Lessons from DotGov Design Conference: How to merge government and good design

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Scout book swag and note taking. Shout out to former Sunlighter Amy Cesal for her stellar conference design work.

Last Friday, the Sunlight design team played hooky and spent the day around the corner at AIGA DC’s first DotGov Design Conference. In a city where more than one in three workers are employed by the government, it seems only appropriate that the design community would find itself focusing on design for governmental and political purposes. While the work that many D.C. designers do is heavily weighted in this direction, it hasn’t necessarily been a focus of design community events and trainings until recently.

Three fists with Vision for Open Gov tatoos on them
Our passion for opengov is strong — and we’ll get tattoos to prove it.

The DotGov Design Conference was organized to support government designers, but it also welcomed anyone from other groups who work closely with government agencies. This was to our design team’s advantage, since we all share the goal of making government data more accessible. Moreover, whether or not you’re a designer working in government, topics like usability testing and managing a design team are relatable across all fronts.

Government and good design may sound like oil and water, but there’s evidence that agencies like 18F, USDS and CFPB are beginning to change the game. This event offered a dedicated space for government designers to build a community and share ideas for innovation in the limiting environment commonly imposed on government projects. From our perspectives, some of the more obvious constraints for government designers include:

  • Difficulty in navigating the waters of internal bureaucracy and getting buy-in at large agencies and departments;
  • Designing for massive audiences (aka the American public) that have a wide range of different needs and concerns;
  • Strict, time-consuming adherence to 508 compliance standards;
  • Seemingly arbitrary constraints on the procurement of technical resources;
  • Scattered and disconnected resources among different agencies despite solving very similar problems — resulting in reinventing the wheel instead of innovation. (Although @DotGovDesign may be on its way to solving this one by building a community around government designers to improve standards.)
Scored eight volumes of Field Guides to Ensuring Voter Intent from the Center for Civic Design.
Jason Schupbach from the National Endowment for the Arts takes questions from the audience.

Often, the end result of projects that face these issues are government websites or services that don’t pay enough attention to user needs, ultimately failing in usability and accessibility of information. At DotGov Design, it sounds like these issues are at least being recognized now, if not resolved just yet: One session considered the idea of having a living style guide for government properties, while another one led by IDEO discussed human-centered design.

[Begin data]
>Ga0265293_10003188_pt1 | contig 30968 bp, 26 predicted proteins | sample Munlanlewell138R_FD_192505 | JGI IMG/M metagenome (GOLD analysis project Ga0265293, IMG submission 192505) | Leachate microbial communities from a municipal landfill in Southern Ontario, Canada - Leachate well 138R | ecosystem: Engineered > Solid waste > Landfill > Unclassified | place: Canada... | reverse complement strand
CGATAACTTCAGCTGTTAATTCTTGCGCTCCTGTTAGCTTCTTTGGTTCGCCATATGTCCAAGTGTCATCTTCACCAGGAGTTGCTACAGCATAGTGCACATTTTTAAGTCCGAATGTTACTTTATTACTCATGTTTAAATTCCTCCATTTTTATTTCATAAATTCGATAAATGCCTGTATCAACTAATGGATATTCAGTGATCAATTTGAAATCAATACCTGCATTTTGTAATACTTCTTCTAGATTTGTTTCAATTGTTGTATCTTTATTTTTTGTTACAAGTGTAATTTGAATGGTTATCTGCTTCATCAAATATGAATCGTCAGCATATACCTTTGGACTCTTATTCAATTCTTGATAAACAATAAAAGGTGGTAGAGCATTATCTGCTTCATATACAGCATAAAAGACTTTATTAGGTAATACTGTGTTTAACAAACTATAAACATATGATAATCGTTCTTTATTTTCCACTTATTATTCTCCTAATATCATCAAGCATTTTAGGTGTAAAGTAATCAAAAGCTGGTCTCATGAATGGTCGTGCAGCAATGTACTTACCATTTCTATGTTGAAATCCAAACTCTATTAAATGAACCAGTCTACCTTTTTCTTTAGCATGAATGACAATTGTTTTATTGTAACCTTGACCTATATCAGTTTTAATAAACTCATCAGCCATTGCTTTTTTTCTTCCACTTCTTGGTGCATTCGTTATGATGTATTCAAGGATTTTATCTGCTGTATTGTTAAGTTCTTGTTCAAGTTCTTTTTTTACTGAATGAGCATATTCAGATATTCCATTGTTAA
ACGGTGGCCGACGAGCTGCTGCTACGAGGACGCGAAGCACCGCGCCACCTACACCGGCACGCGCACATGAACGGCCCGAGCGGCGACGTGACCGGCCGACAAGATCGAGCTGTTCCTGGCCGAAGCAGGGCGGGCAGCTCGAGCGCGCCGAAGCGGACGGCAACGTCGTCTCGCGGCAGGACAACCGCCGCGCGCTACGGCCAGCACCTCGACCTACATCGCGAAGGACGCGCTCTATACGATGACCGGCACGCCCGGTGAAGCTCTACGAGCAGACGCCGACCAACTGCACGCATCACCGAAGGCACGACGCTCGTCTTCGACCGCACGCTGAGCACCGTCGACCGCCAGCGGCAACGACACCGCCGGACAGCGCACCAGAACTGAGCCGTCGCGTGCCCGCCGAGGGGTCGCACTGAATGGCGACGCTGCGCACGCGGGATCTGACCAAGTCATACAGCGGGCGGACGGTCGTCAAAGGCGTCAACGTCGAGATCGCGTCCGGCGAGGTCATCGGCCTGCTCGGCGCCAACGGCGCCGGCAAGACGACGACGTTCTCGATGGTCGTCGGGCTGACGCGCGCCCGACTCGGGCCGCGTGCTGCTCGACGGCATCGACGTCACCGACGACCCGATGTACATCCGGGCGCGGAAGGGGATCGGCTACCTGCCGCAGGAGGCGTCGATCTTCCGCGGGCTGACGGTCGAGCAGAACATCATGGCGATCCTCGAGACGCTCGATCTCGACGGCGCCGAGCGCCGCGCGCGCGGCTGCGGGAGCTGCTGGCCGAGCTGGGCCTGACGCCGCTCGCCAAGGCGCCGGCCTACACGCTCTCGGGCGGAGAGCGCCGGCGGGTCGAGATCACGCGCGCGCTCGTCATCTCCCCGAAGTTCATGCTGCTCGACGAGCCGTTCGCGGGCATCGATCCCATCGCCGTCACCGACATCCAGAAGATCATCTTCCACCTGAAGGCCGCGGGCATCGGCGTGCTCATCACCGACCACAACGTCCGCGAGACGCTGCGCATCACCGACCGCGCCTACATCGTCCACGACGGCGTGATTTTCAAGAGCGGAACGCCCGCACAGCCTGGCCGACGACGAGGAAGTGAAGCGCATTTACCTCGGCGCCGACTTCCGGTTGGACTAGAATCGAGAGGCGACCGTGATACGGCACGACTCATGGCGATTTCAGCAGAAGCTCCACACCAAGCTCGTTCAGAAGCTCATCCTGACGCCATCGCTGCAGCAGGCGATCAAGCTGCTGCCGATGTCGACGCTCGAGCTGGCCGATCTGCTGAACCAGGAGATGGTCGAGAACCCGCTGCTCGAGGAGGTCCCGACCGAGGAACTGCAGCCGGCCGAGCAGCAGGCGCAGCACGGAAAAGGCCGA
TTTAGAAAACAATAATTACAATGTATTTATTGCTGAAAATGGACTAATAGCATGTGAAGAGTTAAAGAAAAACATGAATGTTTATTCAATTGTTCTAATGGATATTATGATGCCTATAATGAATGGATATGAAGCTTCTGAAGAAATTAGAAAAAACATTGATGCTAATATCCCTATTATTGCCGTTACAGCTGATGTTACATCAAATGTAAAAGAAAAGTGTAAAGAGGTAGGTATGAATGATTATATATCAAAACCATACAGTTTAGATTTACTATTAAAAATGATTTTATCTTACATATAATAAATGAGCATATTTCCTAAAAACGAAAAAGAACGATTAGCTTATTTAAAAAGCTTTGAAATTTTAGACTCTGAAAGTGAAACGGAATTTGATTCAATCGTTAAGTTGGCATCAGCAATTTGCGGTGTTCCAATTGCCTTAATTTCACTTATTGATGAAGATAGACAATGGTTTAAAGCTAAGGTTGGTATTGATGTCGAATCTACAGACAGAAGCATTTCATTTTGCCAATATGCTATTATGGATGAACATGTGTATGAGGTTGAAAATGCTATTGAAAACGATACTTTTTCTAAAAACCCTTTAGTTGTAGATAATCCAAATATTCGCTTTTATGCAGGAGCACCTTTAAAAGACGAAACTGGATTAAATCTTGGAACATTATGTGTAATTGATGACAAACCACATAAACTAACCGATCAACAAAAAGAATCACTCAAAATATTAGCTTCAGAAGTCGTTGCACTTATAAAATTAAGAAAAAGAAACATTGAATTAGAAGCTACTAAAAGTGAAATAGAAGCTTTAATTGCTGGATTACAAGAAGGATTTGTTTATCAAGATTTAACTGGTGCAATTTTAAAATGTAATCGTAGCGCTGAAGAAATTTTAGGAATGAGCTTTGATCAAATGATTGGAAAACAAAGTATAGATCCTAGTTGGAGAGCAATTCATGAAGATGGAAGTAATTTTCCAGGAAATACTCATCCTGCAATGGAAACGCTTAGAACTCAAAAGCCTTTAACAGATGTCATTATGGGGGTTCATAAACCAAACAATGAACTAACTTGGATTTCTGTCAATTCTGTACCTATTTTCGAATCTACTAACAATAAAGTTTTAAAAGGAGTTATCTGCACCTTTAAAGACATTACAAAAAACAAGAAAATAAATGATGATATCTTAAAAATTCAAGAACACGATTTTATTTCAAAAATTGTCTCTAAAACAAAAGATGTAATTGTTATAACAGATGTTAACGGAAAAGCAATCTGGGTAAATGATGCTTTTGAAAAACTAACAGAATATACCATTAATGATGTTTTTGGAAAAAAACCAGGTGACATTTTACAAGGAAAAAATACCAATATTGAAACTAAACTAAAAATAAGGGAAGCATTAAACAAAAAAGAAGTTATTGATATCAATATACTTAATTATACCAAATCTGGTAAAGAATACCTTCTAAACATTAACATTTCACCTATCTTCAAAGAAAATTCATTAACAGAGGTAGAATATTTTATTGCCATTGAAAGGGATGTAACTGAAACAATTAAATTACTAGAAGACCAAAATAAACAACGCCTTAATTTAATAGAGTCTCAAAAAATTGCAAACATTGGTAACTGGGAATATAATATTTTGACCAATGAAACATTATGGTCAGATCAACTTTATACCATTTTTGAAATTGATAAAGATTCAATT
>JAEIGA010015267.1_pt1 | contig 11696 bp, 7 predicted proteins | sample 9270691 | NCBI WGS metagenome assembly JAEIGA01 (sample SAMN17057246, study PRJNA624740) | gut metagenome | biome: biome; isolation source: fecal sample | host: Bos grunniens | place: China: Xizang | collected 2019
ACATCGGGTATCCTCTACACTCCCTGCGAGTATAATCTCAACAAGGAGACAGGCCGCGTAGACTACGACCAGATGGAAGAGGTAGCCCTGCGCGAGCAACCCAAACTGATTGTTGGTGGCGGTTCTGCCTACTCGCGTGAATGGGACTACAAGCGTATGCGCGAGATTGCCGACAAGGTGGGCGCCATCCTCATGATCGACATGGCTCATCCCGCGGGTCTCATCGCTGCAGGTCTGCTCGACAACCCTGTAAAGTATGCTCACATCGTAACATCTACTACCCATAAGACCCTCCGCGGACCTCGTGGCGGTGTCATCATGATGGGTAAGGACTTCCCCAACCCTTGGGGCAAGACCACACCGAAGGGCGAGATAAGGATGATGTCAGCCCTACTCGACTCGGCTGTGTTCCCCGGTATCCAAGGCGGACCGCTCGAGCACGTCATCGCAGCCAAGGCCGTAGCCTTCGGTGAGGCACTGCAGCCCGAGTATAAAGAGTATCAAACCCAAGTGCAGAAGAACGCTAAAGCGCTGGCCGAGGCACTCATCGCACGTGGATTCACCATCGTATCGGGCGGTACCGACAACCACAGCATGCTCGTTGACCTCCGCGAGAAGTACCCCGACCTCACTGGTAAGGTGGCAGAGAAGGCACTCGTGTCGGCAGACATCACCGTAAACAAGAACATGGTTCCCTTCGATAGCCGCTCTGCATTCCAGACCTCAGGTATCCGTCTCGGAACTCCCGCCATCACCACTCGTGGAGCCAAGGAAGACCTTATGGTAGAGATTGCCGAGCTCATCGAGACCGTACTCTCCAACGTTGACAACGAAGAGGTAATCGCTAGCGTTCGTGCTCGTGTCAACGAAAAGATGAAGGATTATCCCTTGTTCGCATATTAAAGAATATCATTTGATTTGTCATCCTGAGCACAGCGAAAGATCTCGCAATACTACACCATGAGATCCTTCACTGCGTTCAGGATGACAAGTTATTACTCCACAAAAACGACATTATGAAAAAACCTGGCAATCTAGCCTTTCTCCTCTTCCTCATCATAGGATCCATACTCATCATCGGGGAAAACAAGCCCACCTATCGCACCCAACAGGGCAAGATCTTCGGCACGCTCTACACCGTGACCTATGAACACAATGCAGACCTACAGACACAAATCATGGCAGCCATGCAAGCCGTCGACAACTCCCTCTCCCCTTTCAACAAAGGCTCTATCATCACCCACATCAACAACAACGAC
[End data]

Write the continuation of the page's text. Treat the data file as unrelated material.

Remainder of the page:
Our design work at Sunlight is treated quite differently. We have fewer constraints and more room to play, to be creative and to experiment with new technology. We have much more support across the organization, which allows for design to be a priority in our tools and products. And while our tools as a whole may have value to citizens and the general public, in reality, the data we deliver are most often used to enhance and inform the work of a smaller audience made up of advocates, journalists and beltway insiders. Nonetheless, we were still able to walk away with some valuable ideas.


  • The spectrum of issues discussed at the conference offered some interesting insights. We especially appreciated the tips given in the “Usability Testing” session with Whitney Quesenbery from the Center for Civic Design. It was particularly timely advice as we’re currently learning to incorporate more research into our design processes at Sunlight.
  • An engaging presentation was given by Jason Schupbach, the director of design programs from the National Endowment for the Arts. His overview of that organization’s history took us through several fascinating decades of federally supported art and design. The poignant and inspirational talk delivered a simple reminder: Design matters, particularly so in government works.
  • CFPB shared some of its process for handling project management and collaborative critique for a largely remote design team. The bureau’s use of Github to document and catalogue the impact of design added to our team’s ongoing conversation about open source design. We also gained some insight from a few project managers on how we might work more collaboratively as a team on larger design projects.
  • One breakout session offered an interesting open forum to discuss office politics. In spite of creating some uncomfortable and controversial moments, it did provide a space for people to discuss problems and receive support from their peers.

At the end of the day, we left with new ideas that sparked great dialogue and challenges for our design team; for instance, how to make our design process more open like our code, and how to better work together on large projects. We definitely have our work cut out for us, but when a conference leads to a post-event brainstorm about optimal corndog ingredients, you know it was a success. (The winner, if you were wondering, was five-spice chicken and basil.)